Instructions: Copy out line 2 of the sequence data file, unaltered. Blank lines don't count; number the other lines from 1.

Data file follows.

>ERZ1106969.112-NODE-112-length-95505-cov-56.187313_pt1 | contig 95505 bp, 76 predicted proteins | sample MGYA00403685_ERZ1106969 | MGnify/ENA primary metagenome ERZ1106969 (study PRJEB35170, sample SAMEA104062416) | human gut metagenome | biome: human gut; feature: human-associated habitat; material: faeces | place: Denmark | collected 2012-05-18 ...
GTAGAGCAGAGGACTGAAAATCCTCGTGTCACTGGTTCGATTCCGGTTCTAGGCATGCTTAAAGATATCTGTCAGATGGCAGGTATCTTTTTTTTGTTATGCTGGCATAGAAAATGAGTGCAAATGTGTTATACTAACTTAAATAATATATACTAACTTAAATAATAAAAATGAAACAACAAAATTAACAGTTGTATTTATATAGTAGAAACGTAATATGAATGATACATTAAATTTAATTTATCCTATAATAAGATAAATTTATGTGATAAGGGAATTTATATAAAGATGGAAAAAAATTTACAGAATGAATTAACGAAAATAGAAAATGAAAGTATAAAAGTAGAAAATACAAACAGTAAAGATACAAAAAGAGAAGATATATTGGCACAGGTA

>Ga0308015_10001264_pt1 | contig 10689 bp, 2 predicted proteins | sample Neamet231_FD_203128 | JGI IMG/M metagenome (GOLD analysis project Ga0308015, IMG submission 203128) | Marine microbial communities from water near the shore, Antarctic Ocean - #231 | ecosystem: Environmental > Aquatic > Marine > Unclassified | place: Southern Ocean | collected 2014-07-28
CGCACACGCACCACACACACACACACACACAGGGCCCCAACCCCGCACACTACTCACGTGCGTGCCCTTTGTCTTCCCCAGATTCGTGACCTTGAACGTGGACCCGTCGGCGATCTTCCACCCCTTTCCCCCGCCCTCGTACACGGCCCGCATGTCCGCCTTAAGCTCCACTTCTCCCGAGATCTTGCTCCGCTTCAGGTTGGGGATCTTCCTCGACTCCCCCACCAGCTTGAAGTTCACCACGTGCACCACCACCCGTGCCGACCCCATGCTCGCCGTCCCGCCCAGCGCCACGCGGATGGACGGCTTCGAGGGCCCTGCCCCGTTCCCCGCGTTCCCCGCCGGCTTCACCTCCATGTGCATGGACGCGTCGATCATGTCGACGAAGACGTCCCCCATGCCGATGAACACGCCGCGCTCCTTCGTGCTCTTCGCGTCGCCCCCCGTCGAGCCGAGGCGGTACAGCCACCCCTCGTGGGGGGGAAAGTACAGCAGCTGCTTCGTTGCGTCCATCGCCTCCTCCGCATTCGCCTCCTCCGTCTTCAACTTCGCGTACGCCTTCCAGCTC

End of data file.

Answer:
GTAGAGCAGAGGACTGAAAATCCTCGTGTCACTGGTTCGATTCCGGTTCTAGGCATGCTTAAAGATATCTGTCAGATGGCAGGTATCTTTTTTTTGTTATGCTGGCATAGAAAATGAGTGCAAATGTGTTATACTAACTTAAATAATATATACTAACTTAAATAATAAAAATGAAACAACAAAATTAACAGTTGTATTTATATAGTAGAAACGTAATATGAATGATACATTAAATTTAATTTATCCTATAATAAGATAAATTTATGTGATAAGGGAATTTATATAAAGATGGAAAAAAATTTACAGAATGAATTAACGAAAATAGAAAATGAAAGTATAAAAGTAGAAAATACAAACAGTAAAGATACAAAAAGAGAAGATATATTGGCACAGGTA